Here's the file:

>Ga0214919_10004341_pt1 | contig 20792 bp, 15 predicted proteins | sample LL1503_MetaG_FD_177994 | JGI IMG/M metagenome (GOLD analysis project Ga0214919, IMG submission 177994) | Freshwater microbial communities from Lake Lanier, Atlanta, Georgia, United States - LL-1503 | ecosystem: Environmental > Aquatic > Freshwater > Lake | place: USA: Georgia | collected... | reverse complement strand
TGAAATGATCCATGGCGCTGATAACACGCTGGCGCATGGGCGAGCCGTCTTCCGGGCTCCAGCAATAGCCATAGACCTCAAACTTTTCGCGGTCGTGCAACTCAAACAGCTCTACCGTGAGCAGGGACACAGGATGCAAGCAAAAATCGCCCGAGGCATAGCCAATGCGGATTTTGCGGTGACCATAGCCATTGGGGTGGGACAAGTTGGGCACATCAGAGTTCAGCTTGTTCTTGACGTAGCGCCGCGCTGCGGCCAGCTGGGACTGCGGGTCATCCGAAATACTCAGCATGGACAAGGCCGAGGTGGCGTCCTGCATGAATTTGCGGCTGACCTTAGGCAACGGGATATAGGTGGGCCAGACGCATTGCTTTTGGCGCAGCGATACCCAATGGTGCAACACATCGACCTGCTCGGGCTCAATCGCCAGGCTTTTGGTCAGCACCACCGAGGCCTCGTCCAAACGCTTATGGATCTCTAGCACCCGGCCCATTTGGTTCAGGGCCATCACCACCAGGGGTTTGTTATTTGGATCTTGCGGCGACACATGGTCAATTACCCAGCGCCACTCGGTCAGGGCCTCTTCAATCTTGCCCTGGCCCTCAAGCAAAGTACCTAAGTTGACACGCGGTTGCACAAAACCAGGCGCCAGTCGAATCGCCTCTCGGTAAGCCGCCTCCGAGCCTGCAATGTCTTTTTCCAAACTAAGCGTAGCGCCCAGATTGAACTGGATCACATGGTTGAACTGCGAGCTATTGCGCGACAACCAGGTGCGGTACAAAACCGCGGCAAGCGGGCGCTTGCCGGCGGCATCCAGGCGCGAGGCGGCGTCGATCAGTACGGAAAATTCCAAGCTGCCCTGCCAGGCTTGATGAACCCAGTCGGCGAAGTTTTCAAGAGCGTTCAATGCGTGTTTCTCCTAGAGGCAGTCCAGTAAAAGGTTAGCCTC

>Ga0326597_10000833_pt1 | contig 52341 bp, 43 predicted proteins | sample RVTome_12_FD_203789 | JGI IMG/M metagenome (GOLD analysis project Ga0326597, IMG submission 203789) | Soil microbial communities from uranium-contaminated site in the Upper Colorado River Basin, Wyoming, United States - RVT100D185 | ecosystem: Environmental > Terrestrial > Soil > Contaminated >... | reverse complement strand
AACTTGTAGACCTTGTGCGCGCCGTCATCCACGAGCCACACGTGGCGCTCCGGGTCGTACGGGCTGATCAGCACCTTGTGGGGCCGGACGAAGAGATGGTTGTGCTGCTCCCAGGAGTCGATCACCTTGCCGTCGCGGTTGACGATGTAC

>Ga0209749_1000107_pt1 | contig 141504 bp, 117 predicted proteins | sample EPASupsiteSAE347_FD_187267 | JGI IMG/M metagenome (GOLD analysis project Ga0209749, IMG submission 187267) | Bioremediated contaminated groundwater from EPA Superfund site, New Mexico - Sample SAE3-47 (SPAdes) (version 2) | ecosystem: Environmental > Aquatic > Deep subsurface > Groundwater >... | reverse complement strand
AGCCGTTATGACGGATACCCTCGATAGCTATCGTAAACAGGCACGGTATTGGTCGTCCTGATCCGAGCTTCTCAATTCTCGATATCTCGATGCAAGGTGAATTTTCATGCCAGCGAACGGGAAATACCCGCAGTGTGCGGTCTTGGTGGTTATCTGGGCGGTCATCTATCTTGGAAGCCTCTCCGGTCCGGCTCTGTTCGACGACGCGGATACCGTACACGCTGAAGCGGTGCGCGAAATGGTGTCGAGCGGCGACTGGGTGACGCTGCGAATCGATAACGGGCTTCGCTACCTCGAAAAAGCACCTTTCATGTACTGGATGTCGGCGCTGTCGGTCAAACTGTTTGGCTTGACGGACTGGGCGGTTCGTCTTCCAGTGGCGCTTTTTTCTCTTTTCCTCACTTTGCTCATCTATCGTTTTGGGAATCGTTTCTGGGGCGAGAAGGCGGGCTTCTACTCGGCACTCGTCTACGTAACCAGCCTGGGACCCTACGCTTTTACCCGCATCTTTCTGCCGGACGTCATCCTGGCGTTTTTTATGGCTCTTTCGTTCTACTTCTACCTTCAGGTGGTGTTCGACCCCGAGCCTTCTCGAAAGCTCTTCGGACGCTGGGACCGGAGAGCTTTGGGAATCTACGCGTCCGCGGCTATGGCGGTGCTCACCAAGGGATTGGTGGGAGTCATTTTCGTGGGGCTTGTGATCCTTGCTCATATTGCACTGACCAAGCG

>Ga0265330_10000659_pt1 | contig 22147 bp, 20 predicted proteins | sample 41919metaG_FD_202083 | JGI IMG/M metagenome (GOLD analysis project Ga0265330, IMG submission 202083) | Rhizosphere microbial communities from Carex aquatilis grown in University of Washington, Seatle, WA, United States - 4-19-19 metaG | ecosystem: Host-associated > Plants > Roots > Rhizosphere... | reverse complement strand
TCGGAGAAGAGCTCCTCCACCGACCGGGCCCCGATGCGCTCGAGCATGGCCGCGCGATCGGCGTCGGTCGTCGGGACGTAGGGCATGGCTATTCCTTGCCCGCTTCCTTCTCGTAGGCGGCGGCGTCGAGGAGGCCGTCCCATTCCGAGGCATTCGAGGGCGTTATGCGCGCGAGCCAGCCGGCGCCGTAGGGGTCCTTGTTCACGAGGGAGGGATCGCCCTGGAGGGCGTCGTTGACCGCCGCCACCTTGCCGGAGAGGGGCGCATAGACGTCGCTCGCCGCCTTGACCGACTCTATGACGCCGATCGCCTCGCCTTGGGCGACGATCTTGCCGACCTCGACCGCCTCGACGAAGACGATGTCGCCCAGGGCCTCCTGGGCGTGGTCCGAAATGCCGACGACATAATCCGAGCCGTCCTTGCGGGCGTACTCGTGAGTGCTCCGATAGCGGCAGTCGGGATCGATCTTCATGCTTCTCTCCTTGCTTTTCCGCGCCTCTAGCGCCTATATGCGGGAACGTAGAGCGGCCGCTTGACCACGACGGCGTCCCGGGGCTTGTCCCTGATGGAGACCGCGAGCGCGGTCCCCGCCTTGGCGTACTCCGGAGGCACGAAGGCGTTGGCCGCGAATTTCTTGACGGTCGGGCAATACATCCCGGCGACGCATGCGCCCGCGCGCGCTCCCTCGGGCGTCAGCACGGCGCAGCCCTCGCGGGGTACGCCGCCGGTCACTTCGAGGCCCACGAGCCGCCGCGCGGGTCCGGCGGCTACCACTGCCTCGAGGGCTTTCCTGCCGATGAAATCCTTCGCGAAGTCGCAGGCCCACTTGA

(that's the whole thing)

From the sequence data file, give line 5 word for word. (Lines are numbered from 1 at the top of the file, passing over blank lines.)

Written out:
>Ga0209749_1000107_pt1 | contig 141504 bp, 117 predicted proteins | sample EPASupsiteSAE347_FD_187267 | JGI IMG/M metagenome (GOLD analysis project Ga0209749, IMG submission 187267) | Bioremediated contaminated groundwater from EPA Superfund site, New Mexico - Sample SAE3-47 (SPAdes) (version 2) | ecosystem: Environmental > Aquatic > Deep subsurface > Groundwater >... | reverse complement strand